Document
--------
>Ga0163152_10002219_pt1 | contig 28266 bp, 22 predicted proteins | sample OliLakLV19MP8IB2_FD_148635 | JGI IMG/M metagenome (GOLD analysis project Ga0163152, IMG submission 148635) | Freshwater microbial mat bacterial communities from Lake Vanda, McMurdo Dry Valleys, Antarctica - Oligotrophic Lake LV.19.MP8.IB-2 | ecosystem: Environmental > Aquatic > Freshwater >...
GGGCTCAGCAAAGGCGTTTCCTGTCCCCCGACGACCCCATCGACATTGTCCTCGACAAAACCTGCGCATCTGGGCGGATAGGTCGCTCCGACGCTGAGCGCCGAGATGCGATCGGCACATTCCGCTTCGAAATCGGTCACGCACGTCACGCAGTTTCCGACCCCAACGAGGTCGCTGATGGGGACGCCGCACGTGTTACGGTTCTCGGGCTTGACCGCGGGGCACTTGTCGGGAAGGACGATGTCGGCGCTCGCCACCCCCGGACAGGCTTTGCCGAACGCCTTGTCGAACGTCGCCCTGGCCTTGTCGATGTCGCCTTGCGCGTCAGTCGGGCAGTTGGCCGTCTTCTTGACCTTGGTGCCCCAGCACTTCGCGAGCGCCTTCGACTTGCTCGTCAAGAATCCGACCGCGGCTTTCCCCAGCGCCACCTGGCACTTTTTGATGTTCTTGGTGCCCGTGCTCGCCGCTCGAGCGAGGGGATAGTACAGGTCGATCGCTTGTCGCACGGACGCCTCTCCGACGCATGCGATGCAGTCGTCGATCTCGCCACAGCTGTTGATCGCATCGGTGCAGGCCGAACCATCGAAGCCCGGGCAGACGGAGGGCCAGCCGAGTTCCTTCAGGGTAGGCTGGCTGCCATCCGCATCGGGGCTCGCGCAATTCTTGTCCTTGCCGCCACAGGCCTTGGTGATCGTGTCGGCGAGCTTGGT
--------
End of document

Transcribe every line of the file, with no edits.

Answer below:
>Ga0163152_10002219_pt1 | contig 28266 bp, 22 predicted proteins | sample OliLakLV19MP8IB2_FD_148635 | JGI IMG/M metagenome (GOLD analysis project Ga0163152, IMG submission 148635) | Freshwater microbial mat bacterial communities from Lake Vanda, McMurdo Dry Valleys, Antarctica - Oligotrophic Lake LV.19.MP8.IB-2 | ecosystem: Environmental > Aquatic > Freshwater >...
GGGCTCAGCAAAGGCGTTTCCTGTCCCCCGACGACCCCATCGACATTGTCCTCGACAAAACCTGCGCATCTGGGCGGATAGGTCGCTCCGACGCTGAGCGCCGAGATGCGATCGGCACATTCCGCTTCGAAATCGGTCACGCACGTCACGCAGTTTCCGACCCCAACGAGGTCGCTGATGGGGACGCCGCACGTGTTACGGTTCTCGGGCTTGACCGCGGGGCACTTGTCGGGAAGGACGATGTCGGCGCTCGCCACCCCCGGACAGGCTTTGCCGAACGCCTTGTCGAACGTCGCCCTGGCCTTGTCGATGTCGCCTTGCGCGTCAGTCGGGCAGTTGGCCGTCTTCTTGACCTTGGTGCCCCAGCACTTCGCGAGCGCCTTCGACTTGCTCGTCAAGAATCCGACCGCGGCTTTCCCCAGCGCCACCTGGCACTTTTTGATGTTCTTGGTGCCCGTGCTCGCCGCTCGAGCGAGGGGATAGTACAGGTCGATCGCTTGTCGCACGGACGCCTCTCCGACGCATGCGATGCAGTCGTCGATCTCGCCACAGCTGTTGATCGCATCGGTGCAGGCCGAACCATCGAAGCCCGGGCAGACGGAGGGCCAGCCGAGTTCCTTCAGGGTAGGCTGGCTGCCATCCGCATCGGGGCTCGCGCAATTCTTGTCCTTGCCGCCACAGGCCTTGGTGATCGTGTCGGCGAGCTTGGT